Now, I don’t know about you, but this sort of exhaustive culinary research makes me hungry. I happen to be one of those three in four people who eats a tossed salad everyday, although I do make my own salad dressing which I suppose wouldn’t make me popular with the Association for Dressings and Sauces. Still, I proudly declare my love of salad and if you are fond of it as well – but feel the need for some new salad ideas in your life – then DCPL has resources for you.food52

From the excellent community website, Food52, comes Food52 Mighty Salads: 60 new ways to turn salad into dinner – and make ahead lunches too. These are hearty dishes, make no mistake, and certainly will provide you with some creative new ideas. By the way, if you’ve yet to visit Food52, then please do. The site is beautiful and the recipes are great. Try the Mujaddara With Spiced Yogurt!

In a similar vein is Tasha DeSerio’s Salad For Dinner: simple recipes for salads that make a meal. DeSerio presents a lovely range of salads here. Plus, detailed instructions and a beautiful photographs will be sure to inspire your wildest salad dreams.

bigAt 288 pages, Cooking Light: big book of salads from the editors of the excellent Cooking Light magazine, certainly covers the bases. The salads look good too. You’ll find intriguing dressing recipes and interesting variations on green salads plus dishes made from heartier vegetables as well as grains and meats. All are presented with the magazine’s typical close attention to eye appeal and high flavor profile. Of course, there’s a focus here on good nutrition too which isn’t a bad thing when you consider the fact that some restaurant salads can pack as much as 1,200 calories and over 1,400 mg sodium inside a single bowl.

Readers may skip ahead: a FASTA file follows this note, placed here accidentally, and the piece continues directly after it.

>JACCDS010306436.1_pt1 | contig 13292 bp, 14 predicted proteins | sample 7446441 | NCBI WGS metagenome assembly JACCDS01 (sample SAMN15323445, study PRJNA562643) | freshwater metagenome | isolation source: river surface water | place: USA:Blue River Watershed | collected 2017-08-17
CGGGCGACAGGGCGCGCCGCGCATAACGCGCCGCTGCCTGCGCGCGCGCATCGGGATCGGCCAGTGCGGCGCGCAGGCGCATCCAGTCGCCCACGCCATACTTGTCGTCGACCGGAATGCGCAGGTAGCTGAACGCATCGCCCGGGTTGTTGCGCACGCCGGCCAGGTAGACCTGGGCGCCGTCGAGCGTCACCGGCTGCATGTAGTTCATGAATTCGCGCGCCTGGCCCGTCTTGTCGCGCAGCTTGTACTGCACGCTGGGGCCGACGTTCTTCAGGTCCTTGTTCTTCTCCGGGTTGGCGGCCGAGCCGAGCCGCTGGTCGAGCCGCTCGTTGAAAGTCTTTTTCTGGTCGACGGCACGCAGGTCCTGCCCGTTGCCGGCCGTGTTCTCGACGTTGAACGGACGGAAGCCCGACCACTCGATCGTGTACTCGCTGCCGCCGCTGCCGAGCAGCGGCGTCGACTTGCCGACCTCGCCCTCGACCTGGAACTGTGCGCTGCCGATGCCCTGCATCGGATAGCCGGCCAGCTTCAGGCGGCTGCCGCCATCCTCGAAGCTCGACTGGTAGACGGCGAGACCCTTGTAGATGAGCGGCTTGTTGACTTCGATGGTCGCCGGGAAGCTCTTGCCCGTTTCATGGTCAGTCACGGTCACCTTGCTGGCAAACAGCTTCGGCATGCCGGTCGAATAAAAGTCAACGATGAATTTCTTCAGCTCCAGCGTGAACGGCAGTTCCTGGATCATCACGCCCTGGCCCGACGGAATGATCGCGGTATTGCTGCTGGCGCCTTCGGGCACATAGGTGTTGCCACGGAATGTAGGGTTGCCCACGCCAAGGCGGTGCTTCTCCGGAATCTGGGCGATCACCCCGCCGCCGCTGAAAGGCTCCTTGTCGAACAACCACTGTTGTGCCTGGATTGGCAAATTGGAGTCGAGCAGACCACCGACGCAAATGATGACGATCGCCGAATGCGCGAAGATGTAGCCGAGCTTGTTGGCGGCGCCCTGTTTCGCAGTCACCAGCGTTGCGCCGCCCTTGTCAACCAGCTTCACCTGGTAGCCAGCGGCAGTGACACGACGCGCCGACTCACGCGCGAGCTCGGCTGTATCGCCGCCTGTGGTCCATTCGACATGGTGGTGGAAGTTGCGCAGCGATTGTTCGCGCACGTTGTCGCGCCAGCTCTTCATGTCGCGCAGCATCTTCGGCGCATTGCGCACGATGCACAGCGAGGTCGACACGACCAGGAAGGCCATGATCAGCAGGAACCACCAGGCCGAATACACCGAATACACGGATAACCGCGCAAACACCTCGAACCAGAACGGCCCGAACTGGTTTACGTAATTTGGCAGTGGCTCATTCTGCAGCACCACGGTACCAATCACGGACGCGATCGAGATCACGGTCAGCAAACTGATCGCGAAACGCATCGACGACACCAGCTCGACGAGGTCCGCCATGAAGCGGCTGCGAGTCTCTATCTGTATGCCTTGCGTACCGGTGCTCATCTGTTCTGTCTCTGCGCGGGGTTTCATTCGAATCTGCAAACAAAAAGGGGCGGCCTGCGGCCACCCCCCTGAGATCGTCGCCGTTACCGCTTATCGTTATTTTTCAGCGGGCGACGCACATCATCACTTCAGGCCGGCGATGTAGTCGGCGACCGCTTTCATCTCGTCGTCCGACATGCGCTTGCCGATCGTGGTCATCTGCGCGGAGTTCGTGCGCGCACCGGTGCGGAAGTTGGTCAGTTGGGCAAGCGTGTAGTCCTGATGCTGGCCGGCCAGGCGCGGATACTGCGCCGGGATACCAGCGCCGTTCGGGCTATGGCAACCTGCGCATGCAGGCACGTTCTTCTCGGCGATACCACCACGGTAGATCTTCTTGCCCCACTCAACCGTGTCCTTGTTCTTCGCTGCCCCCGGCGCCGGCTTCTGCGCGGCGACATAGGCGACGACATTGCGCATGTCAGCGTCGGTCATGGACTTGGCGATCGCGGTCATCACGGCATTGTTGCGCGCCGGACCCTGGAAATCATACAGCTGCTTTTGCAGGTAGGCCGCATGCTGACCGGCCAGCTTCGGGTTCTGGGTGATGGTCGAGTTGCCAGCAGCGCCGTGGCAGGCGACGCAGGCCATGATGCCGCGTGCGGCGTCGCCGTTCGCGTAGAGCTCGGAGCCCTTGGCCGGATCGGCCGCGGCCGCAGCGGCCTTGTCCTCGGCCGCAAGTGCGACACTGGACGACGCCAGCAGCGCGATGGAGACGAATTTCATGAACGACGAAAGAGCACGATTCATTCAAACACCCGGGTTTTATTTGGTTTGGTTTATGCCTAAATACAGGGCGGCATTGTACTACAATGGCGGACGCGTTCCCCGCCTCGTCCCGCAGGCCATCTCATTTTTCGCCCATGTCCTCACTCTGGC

How about you? Do you love salad? What’s the most unusual salad that you’ve encountered?

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Apr 7 2017

Your Books Are Due On…

by Camille B

library stamp 2

“Man returns library book checked out 75 years ago.”

This newsworthy article caught my attention a couple months ago, and I just had to share it.

Working at the library you think you’ve seen it all: sticky book covers, dog-chewed spines, charred audio cases, and seriously overdue items.

But my mind still reeled when I saw the above headline. What in the world could have happened to delay this book’s return?

Turns out that the children’s book Val Rides the Oregon Trail was found by Robert Lockmon Jr. while he  was cleaning out his basement. It belonged to his late father Robert Lockmon Sr. who, according to the receipt in the book, had checked it out in 1941 when he was just 9 years old.

The book’s due date was Dec 2, five days before the Japanese attack on Pearl Harbor on the 7, and Lockmon figures that in light of an ensuing world war, the book’s return may have been forgotten.

I tried to imagine what my reaction would be if I looked down and saw that the due date on a book was Dec. 2, 1941. It would probably be like finding a rare coin or postage stamp, and the circulation staff would most likely be huddled around together with me, to stare at it in awe.

Due Date Card

Well, the folks at the Osterhout Free Library in Pennsylvania were certainly happy to see the book back, and waived the fine which was a whopping, wait for it, $554! That’s 2 cents a day for 75 years, two months and 13 days.

“We just laughed about it.” said Jeannette Karaska, the circulation clerk who was on duty at the time.

She says that it’s unlikely that they’ll place the book back in circulation, but she plans to put it on display because of its unique story. For more of the story you can watch this video link here.

Of course I was curious to find out if this was the longest a book had ever been kept out by a patron, and surprisingly the answer was no. In an article in the Daily Mail Reporter, an overdue Library book was returned 123 years late and the fine of 4,500 British pounds was also waived.

The Victorian miscellany Good Words for 1888 was borrowed from the Troutbeck Institute Library shortly after it was first published, but it was never returned.

It sat on the fireside shelf at Townsend House in Troubeck, home to the wealthy Browne family ever since. It was discovered by chance by staff at the National Trust, which now owns the building.